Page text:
High-Def Digest's Scores

  • Games
For 200 reviews, this publication has graded:
  • 43% higher than the average critic
  • 5% same as the average critic
  • 52% lower than the average critic
On average, this publication grades 2.6 points lower than other critics. (0-100 point scale)
Average Game review score: 71
Highest review score: 100 Furi
Lowest review score: 20 Weeping Doll
Score distribution:
  1. Positive: 99 out of 200
  2. Negative: 14 out of 200
200 game reviews
    • 32 Metascore
    • 20 Critic Score
    It's a bland horror game that doesn't offer anything mechanically satisfying, and ends on an absolute whimper.
    • 63 Metascore
    • 50 Critic Score
    I admired the visual and sound design for creating some truly creepy environments, and for serving up a loving tribute to the Commodore 64/Amiga era, but I was left a bit more cold in the gameplay department.
    • 87 Metascore
    • 80 Critic Score
    Titanfall 2 has made good on its promise of a worthy single-player campaign. It is rather short, however, and this combined with the relative lack of variety and modular Titans in the multiplayer modes equals a low replay value.
    • 53 Metascore
    • 50 Critic Score
    I went looking for Michael Crichton in The Assembly, but I got stuck on the lowlights. As with many ambitious projects, there is some good stock here. As VR advances, another take The Assembly could realize the promise. What's here, however, just isn't thrilling.
    • 74 Metascore
    • 70 Critic Score
    Despite largely being a repackaging of last year's game, Nobunaga's Ambition: Sphere of Influence - Ascension makes smart changes to the formula that immediately pay off. The new game still controls a bit wonky using a controller, but the revamped user interface does make the strategy title more accessible.
    • 68 Metascore
    • 80 Critic Score
    At such a low price and with such a capacity for emergent gameplay it is hard to not recommend Hide and Shriek. The fun is situational, though, and is best played with a friend, with comms, and with only a few matches at a time so as to not dilute its magic. Under these circumstances it's a riot.
    • 73 Metascore
    • 60 Critic Score
    New World Order doesn't completely torpedo 'Batman' but it's by far the weakest we've seen yet. Sometimes I feel like I'm less Bruce Wayne and more of a boring CEO with a soap opera love life. There are still two episodes remaining and I hope the best is yet to come.
    • 64 Metascore
    • 30 Critic Score
    Oh...Sir!! The Insult Simulator feels like the kind of party game idea that devs would bandy about at a brainstorming session, briefly reminiscing about Monte Python before tossing it into the bin with the other bad ideas. Instead, Vile Monarch actually went through with making it, and I can say in no uncertain terms that it is not my cup of tea.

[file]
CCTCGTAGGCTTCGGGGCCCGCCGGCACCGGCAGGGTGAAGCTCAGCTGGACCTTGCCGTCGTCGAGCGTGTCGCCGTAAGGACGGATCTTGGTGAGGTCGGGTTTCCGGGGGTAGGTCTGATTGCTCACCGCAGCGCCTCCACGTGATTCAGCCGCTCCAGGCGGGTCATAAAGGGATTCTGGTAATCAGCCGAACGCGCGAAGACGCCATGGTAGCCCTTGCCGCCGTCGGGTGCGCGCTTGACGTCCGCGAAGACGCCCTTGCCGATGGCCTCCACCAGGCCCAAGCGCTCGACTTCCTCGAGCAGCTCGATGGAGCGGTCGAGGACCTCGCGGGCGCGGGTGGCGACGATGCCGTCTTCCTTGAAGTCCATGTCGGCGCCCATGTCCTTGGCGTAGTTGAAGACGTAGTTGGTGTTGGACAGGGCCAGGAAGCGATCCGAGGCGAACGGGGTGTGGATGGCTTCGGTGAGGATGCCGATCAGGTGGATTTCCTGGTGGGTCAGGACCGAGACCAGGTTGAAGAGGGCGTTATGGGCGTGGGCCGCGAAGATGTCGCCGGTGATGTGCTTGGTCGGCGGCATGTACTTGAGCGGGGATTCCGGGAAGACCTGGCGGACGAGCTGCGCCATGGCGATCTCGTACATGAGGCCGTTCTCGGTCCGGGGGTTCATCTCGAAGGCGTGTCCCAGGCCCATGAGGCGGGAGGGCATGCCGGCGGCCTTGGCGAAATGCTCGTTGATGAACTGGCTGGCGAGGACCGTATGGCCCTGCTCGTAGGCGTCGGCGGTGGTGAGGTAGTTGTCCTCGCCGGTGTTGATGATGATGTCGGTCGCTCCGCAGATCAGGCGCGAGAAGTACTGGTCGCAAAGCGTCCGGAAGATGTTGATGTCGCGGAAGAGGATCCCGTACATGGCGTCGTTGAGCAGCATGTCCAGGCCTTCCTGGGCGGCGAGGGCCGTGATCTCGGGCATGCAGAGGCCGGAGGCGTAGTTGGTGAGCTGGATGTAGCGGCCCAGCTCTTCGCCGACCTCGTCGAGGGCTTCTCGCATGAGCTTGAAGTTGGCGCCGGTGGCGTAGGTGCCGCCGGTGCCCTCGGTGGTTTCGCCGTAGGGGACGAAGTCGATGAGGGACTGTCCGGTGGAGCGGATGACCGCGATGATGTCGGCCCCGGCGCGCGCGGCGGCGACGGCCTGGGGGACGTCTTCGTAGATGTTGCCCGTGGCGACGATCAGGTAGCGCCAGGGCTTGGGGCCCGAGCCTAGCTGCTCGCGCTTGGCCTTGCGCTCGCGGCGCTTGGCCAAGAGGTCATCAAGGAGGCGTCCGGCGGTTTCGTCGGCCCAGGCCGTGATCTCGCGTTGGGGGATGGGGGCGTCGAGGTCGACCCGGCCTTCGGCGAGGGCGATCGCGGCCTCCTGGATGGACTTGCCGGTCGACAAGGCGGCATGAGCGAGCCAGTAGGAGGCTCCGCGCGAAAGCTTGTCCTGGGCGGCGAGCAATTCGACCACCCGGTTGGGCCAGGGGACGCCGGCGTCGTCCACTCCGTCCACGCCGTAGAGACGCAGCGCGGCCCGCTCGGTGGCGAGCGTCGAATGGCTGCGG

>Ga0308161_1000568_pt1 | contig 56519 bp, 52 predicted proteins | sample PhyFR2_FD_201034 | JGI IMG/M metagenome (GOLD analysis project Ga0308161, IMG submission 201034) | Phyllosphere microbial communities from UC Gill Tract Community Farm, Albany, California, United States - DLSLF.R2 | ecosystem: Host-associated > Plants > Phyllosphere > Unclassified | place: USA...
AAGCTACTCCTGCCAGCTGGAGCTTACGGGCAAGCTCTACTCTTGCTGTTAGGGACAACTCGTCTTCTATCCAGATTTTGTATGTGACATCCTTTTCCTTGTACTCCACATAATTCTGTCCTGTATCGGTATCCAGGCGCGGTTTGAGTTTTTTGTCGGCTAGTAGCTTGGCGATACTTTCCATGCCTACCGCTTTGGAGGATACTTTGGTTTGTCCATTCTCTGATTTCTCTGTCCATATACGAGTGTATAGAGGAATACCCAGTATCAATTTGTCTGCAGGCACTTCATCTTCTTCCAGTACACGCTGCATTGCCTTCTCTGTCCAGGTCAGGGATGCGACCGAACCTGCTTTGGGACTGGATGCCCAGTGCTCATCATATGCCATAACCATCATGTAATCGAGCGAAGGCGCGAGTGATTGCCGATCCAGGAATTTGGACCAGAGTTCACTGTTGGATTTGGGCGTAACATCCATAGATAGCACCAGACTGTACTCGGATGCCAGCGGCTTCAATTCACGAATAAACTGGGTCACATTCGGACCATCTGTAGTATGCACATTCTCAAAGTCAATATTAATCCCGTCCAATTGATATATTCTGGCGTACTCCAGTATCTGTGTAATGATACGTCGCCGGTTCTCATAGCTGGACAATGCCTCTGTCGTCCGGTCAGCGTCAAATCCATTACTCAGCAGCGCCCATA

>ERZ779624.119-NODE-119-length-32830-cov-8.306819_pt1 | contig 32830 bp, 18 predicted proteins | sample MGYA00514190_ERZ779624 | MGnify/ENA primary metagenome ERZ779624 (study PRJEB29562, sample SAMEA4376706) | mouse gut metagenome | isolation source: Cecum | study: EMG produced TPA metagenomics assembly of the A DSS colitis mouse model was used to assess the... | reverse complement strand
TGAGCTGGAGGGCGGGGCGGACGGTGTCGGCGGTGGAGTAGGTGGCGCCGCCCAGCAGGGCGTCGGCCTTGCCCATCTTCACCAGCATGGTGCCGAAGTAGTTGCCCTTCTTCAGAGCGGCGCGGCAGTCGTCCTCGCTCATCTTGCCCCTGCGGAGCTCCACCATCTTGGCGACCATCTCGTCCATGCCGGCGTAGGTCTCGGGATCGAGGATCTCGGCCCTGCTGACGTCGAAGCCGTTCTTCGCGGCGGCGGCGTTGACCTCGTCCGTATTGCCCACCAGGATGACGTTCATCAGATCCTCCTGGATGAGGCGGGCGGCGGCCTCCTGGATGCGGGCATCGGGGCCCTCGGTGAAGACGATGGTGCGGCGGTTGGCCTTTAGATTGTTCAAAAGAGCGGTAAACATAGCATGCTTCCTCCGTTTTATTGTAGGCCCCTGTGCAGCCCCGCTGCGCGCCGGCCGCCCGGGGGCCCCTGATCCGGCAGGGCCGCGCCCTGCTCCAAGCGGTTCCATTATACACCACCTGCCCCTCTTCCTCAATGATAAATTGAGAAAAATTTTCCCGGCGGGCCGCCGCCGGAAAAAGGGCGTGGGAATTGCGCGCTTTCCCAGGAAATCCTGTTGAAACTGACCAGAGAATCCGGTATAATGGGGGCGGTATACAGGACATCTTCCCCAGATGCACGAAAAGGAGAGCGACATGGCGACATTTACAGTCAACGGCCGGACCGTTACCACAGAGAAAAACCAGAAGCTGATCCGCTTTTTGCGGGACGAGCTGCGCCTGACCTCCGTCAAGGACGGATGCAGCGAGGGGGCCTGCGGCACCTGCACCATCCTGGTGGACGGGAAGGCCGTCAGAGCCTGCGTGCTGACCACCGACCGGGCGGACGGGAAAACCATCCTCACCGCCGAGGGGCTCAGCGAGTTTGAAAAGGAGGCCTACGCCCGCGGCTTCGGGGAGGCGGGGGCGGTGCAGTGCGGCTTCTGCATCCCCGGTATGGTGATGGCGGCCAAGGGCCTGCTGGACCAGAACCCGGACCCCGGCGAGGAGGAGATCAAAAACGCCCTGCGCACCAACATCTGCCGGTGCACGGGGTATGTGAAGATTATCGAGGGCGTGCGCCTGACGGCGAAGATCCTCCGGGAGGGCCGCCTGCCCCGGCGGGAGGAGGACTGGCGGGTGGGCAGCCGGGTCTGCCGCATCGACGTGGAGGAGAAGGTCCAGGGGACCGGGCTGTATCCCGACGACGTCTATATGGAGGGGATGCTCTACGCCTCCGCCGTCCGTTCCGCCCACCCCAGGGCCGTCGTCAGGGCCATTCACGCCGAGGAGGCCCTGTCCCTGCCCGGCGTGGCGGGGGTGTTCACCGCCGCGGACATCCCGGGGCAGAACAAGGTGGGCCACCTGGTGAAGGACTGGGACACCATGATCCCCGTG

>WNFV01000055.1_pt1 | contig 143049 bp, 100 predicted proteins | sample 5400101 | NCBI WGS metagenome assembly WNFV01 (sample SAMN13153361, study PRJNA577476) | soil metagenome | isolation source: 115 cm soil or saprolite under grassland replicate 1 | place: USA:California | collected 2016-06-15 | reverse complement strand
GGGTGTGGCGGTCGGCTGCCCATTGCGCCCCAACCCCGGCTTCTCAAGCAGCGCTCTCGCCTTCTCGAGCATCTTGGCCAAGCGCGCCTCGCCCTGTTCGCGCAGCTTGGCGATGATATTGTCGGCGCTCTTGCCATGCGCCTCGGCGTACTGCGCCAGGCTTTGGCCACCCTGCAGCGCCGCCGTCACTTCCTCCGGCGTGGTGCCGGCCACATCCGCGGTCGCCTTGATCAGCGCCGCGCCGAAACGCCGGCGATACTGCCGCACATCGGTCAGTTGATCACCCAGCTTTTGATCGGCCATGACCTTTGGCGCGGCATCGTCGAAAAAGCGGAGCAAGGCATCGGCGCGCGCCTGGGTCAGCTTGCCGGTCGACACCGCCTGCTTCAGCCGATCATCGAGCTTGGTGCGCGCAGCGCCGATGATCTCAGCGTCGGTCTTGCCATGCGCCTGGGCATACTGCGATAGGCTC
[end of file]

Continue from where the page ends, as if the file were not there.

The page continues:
• 72 Metascore
    • 80 Critic Score
    The best game based upon Akira Toryiama's legendary series in quite some time. The combat feels more fluid and responsive than its predecessor, and it's packed with enough content to keep players busy for dozens of hours. A fun, if cliché, story mode acts as the cherry on top of what is an enjoyable action game with legs.
    • 77 Metascore
    • 80 Critic Score
    While it's a shame it's lacking the exclusive bonus chapter from the recently released PC version, this is otherwise the most content rich edition of a great horror game.
    • 51 Metascore
    • 50 Critic Score
    Unfortunately, there just isn't much depth to be found here. Though there are four difficulty settings, the three available levels just don’t feel all that different from one another.
    • 40 Metascore
    • 20 Critic Score
    Ace Banana isn't a particularly fun game when it works, which makes all of the issues I ran into even more damning. There is room for a good archery game on PlayStation VR, but this isn't it. Its wave-based gameplay only serves to mask its lack of content, and even a charming aesthetic can't redeem this poorly designed game.
    • 89 Metascore
    • 90 Critic Score
    Rez Infinite is a brilliant combination of new and old. Despite originally being released in 2001, 'Rez' feels like it was always meant to be played with head tracking and in virtual reality. From the ease of aiming to the excitement of scrolling past its trippy dreamscapes, every part of it feels enhanced. Throw in the excellent 'Area X,' and players also get a look at the captivating future that is in store for the beloved title.
    • 67 Metascore
    • 60 Critic Score
    Mafia III put a high priority on its backstory, immersion, and presentation. That work shows in the quality of the narrative and the tragic characters, but unfortunately left little to flesh out the city of New Bordeaux. It's worth playing for the campaign, but perhaps there isn't a need to rush.
    • 59 Metascore
    • 70 Critic Score
    The meekly named PlayStation VR Worlds rarely escapes its origins as brief demonstrations, but it is certainly worth checking out as part of the greater PlayStation VR launch experience. Some of the five experiences bundled here could make for great fully-realized titles, and failing that, this disc version is ready for any time I might want to show 'PS VR' to others.
    • 83 Metascore
    • 90 Critic Score
    It's by no means perfect, and has ideas that could stand to be improved upon when the game eventually gets a sequel, but what could've ended up as a cynical cash in has instead wound up as one of 2016's most interesting games.
    • 66 Metascore
    • 50 Critic Score